1. Net neutrality and how to keep the internet open for innovation

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Net neutrality and how to keep the internet open for innovation

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The debate over net neutrality goes way back. In significant ways, it reaches all the way to the early 1980s, even before I spent nearly seven years at the FCC between 1997 and 2004.

We’ve been deeply involved at Ericsson in the current debate for almost a decade now, and we have consistently supported a framework for net neutrality that gives people access to the content, applications, and services they want, while at the same time promoting continued investment, experimentation, differentiation, and innovation. 

Not all traffic is created equal

But it is also a fact that not all traffic is created equal. The open internet must permit operators to deliver differentiated user experiences.

For instance, traffic from autonomous vehicles and remote health care applications need to be prioritized, protected from high-bandwidth activities such as downloading movies. Similarly, the communications of first responders should be, and in many countries already is, prioritized over other traffic.

Relevance in a 5G future

The notion of treating every byte of data the same as every other byte lacks relevance in the 5G future. This includes the ability to match different services with different levels of access—a concept known as network slicing. One 5G network “slice” can be used to provide smart meters with a high-reliability data service, but with relatively low speeds, while another slice can provide the high speeds and low latency required for augmented reality gaming.

Our vision necessarily includes the freedom for operators to manage their networks to assure that their users receive the quality and access that they have demanded.  This includes not only big business, however, but all users, who will demand high quality services, regardless of whether other traffic is prioritized differently in different network slice, for instance.

The highly competitive nature of the mobile services marketplace warrants limited regulation. Wireless is proof that under a “light touch” regulatory approach, the internet can thrive. Until 2015, in the absence of strict net neutrality regulation in the U.S., wireless competition grew, usage surged, and  prices dropped. The app economy exploded and wireless broadband moved from being a niche service to a primary means of access. All the while, operators increased the openness of their wireless data networks. The “walled garden” approach to wireless data that existed in the early 2000s was breached for good.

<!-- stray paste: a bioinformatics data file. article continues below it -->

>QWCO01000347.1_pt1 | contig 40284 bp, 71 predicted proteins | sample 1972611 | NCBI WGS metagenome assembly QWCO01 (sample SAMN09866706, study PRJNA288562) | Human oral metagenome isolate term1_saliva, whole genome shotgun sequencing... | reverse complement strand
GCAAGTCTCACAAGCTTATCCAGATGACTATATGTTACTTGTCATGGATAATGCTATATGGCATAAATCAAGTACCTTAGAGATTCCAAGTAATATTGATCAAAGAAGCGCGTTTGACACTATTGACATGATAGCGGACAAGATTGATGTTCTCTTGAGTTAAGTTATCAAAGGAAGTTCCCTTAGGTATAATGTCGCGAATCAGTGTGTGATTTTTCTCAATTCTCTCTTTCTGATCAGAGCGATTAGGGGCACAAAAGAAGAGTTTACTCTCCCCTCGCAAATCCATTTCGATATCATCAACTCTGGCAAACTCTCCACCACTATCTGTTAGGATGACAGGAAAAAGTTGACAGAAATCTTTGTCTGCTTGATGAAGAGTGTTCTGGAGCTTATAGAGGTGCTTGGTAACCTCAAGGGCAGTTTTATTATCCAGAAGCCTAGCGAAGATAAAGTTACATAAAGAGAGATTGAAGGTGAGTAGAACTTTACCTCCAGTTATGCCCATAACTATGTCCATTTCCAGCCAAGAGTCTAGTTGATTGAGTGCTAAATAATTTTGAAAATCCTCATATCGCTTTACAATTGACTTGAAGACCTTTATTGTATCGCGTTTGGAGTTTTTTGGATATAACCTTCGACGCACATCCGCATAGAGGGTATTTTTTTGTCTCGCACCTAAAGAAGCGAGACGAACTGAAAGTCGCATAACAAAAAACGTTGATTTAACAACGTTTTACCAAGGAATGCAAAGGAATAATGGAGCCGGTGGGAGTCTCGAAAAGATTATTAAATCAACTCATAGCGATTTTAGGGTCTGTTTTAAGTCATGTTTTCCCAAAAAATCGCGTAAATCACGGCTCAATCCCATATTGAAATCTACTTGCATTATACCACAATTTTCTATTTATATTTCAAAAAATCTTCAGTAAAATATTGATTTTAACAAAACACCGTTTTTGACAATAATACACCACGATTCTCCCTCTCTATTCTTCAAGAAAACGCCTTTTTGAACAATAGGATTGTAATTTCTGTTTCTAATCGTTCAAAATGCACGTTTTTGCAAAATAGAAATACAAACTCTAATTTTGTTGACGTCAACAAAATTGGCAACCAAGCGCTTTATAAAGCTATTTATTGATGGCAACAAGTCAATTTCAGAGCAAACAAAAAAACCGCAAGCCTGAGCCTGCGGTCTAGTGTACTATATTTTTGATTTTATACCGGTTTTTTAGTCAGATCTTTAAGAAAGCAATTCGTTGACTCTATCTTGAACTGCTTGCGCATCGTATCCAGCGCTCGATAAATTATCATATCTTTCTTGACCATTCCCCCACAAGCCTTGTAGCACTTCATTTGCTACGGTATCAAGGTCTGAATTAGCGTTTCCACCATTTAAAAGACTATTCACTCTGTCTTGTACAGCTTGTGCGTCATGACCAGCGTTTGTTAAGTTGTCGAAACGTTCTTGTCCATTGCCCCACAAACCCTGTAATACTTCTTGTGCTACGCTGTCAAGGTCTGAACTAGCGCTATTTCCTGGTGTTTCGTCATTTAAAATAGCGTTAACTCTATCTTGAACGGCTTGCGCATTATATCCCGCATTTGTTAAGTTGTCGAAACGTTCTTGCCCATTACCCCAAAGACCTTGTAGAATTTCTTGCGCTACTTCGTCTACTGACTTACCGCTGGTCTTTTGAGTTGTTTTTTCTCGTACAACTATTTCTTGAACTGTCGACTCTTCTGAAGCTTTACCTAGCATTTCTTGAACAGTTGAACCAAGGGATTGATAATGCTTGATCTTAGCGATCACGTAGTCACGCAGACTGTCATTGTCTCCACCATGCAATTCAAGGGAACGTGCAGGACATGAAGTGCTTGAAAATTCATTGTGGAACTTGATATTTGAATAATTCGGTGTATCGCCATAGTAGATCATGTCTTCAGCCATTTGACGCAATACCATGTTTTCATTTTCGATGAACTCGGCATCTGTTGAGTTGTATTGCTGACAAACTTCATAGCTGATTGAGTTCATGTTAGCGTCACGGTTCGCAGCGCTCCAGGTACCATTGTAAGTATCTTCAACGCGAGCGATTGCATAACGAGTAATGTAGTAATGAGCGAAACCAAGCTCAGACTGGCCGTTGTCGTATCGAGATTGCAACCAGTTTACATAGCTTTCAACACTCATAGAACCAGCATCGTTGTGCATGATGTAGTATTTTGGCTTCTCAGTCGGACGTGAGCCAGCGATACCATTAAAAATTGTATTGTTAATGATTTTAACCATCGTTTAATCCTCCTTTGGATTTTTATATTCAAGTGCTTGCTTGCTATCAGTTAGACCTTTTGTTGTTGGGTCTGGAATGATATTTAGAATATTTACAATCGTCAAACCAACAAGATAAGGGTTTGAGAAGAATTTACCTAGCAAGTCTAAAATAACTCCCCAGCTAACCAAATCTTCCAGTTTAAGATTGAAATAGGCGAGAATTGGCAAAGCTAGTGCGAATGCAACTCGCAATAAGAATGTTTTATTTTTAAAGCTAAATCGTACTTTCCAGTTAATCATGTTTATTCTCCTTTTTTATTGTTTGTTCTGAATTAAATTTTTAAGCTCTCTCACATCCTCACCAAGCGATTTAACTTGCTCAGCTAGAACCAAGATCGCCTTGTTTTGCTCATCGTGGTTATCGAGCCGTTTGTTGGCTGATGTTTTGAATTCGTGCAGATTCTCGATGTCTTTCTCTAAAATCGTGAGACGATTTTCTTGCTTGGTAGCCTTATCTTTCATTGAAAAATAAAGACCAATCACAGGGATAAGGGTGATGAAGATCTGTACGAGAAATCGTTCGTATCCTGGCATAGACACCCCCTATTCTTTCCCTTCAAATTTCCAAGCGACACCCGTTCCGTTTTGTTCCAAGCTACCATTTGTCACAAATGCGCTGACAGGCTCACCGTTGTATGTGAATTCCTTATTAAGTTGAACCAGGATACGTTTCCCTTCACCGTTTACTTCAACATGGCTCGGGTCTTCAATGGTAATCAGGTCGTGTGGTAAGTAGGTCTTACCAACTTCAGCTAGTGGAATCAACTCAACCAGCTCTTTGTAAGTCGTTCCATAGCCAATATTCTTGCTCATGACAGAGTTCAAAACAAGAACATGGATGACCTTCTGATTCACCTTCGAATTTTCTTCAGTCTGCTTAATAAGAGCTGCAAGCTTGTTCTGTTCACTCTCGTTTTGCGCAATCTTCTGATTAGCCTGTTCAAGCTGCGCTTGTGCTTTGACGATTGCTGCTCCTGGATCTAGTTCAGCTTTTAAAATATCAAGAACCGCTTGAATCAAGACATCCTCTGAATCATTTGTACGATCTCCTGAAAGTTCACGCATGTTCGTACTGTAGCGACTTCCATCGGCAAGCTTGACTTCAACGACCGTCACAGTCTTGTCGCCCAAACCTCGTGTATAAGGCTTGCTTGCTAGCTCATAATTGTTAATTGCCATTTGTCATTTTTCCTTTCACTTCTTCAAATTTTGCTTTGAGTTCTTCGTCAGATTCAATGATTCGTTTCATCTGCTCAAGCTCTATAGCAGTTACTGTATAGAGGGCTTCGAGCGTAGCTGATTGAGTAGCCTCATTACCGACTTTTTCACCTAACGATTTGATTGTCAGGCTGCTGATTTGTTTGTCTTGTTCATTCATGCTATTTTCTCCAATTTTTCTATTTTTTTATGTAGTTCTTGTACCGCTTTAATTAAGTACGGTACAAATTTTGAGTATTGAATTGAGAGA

Checks and balances

The new rules also do not allow service providers to go unchecked.  There are transparency requirements, for which providers must disclose what they are doing in the way of network management.  And the rules restore the Federal Trade Commissions’s authority to take enforcement action against unfair acts or practices.ericsson-big-ideas-net-neutraliy

If the new rules go into effect in January, this will likely not be the end of the story, as proven by the events of recent years.  This back and forth from court decisions and changes in FCC leadership highlights the importance of Congress stepping in with definitive legislation.  Without this, we face uncertainty about whether the rules will remain in place or not. And that is a real threat to innovation.

To read more about our take on net neutrality, please read our 2015 report:

Keeping the internet open for innovation

Written by Jared Carlson

Jared Carlson is responsible for Ericsson’s interests in net neutrality, broadband regulation, among other topics. He is Vice President and Head of Ericsson’s, Government and Industry Relations group for North America, chairs the Information and Technology Industry Council’s Broadband Committee, and is active in the Federal Communications Bar Association. Prior to joining Ericsson, Jared spent three years with Sprint Nextel's Government Affairs group and before that, nearly seven years at the FCC. His various positions at the FCC included Legal Advisor to the Common Carrier Bureau Chief and Deputy Division Chief of the Wireless Bureau’s Spectrum and Competition Policy Division. Jared graduated from the University of Virginia in 1991 with a Bachelor of Economics and earned his law degree in 1996 from the College of William and Mary.

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